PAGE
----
By Kay Menzies
GDP, or Gross Domestic Product, is the total value of goods produced and services provided in a country during one year.
In other words, GDP is a measurement of the economy’s growth. Last year, Belize had GDP growth of 0.7%. The accompanying analysis spoke to the factors of performance that led to this low growth: increased shrimp exports, increased overnight tourism, increased construction, decreases in citrus, sugar, bananas and oil production, and so on.
When we look at the GDP report however, we should ask a few more questions regarding what that growth means and how it can improve. For example, even though the Statistical Institute of Belize issued a press release in February correctly cautioning that GDP growth has no direct correlation with unemployment rate, we still need to ask where new jobs will come from when the economy is growing very little or not at all.
Keeping in mind that the September Labour Force Survey gave an official unemployment figure of 14.2% or approximately 21,000 people, how can an economy growing at only 0.7% create jobs for that many unemployed? Bear in mind that the Government of Belize already hires almost 15,000 people at a total annual wage bill -footed by taxpayers- of just over $332 million, so it cannot create 21,000 more jobs within its own ranks. This leaves the private sector to do the needful, but how best to do it?
One quick way to create sustainable jobs is to encourage foreign investors to bring new money and business activity into the economy.
A perfect example of this is labour-intensive Business Process Outsourcing firms such as call centres, which hire a large number of people in round-the-clock shifts to provide services for clients from other countries.
In order to attract such businesses, we must have a competitive edge in comparison to other countries also trying to attract such investors for the same reason.
Are our labour costs competitive? Does our education system instill the required skills? What about utility costs? How easy is it to setup and launch a business?
Investors ask these and many other questions when deciding which country is the one most likely to meet their needs.
Another way to reduce unemployment is to encourage small business growth and business start ups by local investors.
Small businesses are the backbone of many economies, and their growth in both numbers and size also contributes to overall economic growth. A business that starts off with one employee and grows to five in the first year may not look like it’s creating major impact, but imagine the impact of a few hundred such businesses. Small businesses are very fragile, however, and need a healthy ecosystem in which to start and grow.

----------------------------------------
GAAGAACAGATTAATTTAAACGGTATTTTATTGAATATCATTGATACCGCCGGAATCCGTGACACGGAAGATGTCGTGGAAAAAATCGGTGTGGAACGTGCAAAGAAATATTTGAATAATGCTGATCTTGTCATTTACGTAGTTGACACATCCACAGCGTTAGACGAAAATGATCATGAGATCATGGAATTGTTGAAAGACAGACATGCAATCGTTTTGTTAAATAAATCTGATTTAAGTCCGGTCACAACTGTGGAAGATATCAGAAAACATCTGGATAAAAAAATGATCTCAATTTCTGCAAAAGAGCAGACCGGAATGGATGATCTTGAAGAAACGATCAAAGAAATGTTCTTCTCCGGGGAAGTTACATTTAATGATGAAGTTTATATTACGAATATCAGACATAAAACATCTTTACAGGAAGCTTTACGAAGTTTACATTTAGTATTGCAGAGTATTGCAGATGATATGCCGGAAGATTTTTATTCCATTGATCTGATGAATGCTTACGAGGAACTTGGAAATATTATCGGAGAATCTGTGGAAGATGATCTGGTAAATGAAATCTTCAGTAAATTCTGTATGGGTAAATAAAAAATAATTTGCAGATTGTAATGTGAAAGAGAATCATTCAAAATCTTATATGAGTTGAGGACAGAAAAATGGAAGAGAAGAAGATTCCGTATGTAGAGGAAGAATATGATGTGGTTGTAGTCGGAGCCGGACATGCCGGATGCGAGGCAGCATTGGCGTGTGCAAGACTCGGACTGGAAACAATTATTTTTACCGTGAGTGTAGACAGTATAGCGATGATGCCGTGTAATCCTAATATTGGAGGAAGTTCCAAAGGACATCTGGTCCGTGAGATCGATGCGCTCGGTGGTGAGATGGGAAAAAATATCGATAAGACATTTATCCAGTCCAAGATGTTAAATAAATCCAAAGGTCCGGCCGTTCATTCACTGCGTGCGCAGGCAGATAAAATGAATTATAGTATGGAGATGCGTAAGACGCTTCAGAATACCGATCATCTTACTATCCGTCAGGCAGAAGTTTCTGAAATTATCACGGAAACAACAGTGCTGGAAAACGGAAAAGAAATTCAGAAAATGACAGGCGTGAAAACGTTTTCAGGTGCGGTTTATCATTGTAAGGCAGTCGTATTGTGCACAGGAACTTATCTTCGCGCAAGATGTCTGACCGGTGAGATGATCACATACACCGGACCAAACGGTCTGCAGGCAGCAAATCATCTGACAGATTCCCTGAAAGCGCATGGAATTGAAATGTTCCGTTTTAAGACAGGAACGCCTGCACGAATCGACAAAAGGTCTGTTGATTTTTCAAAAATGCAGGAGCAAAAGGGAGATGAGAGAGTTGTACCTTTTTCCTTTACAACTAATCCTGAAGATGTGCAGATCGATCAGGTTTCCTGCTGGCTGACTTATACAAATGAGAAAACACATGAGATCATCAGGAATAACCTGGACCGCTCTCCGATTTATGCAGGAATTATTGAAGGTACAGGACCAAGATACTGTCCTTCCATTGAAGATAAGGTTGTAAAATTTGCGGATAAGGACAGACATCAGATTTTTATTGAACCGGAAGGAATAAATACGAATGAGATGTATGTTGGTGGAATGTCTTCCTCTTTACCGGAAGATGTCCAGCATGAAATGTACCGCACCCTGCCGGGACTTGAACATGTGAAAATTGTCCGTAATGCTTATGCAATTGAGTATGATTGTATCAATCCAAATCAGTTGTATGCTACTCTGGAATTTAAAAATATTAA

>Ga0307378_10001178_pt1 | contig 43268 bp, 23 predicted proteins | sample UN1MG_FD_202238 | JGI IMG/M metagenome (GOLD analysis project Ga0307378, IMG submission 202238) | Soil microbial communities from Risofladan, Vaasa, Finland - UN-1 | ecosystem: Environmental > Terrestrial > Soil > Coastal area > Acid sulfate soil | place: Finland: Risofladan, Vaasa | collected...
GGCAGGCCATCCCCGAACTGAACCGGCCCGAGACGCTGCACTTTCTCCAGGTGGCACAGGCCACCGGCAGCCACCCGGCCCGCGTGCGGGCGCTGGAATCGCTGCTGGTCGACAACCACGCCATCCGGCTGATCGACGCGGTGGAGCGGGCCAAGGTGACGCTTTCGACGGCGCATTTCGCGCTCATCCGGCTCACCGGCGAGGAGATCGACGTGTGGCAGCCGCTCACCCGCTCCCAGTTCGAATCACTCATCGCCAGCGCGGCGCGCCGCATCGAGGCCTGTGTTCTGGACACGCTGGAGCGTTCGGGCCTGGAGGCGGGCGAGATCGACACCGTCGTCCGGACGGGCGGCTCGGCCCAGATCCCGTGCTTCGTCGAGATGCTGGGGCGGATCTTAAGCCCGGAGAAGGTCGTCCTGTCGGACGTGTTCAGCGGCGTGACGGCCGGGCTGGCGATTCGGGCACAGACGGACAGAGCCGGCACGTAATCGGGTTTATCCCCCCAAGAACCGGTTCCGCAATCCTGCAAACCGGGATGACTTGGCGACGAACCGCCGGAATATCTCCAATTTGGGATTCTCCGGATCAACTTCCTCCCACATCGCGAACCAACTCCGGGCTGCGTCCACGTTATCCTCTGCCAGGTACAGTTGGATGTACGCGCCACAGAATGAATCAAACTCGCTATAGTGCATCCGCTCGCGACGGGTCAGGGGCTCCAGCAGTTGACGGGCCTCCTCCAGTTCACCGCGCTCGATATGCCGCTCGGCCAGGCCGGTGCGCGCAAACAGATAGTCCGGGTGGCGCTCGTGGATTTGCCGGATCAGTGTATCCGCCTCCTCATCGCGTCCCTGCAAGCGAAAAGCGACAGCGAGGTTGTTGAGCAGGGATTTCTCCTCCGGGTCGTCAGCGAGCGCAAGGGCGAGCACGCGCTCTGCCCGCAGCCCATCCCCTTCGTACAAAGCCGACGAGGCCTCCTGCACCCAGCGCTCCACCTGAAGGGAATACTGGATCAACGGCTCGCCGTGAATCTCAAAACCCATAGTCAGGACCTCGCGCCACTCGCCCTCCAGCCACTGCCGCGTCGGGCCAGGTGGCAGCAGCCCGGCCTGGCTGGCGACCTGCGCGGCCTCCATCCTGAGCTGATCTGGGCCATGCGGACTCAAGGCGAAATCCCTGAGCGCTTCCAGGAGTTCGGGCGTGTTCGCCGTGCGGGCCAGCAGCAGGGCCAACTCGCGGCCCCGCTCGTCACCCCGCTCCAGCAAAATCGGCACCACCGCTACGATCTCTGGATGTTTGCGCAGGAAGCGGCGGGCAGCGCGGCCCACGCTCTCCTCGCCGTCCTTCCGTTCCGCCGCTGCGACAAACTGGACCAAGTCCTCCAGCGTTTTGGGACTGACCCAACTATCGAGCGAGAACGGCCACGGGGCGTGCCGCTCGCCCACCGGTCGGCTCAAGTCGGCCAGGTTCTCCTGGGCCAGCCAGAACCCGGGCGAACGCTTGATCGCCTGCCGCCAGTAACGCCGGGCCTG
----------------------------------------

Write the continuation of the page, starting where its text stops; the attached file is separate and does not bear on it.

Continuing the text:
Such health manifests itself in a minimized bureaucracy, as well as relatively low financing costs and costs of operations, and of course a solid customer base.
Many of the problems that both foreign and local investors face in Belize are applicable throughout the economy.
Every business faces similar challenges. The local one may opt to fly below the radar, preferring to stay small and invisible in order to avoid measures it deems punitive to growth. The foreign one will simply leave for more welcoming jurisdictions.
Either way, we will only accelerate Belize’s economic growth when we begin to look at investment and business growth as a critical part of that effort.
It is time we adopted an attitude wherein we work to keep each and every legitimate investor, just as we should work to keep each and every customer coming back to our businesses.
As Belizeans who love our country, we have to work together to create an environment that in turn allows for the creation of jobs through economic growth.
We must redirect our efforts toward making sure that investors’ needs are met, whether they are local or foreign.
If those investors with their new hires start to put out products and services, particularly for export, this is GDP growth created. This is the win-win situation we ought to be looking for as we review the data. This is how we achieve growth in excess of 0.7%.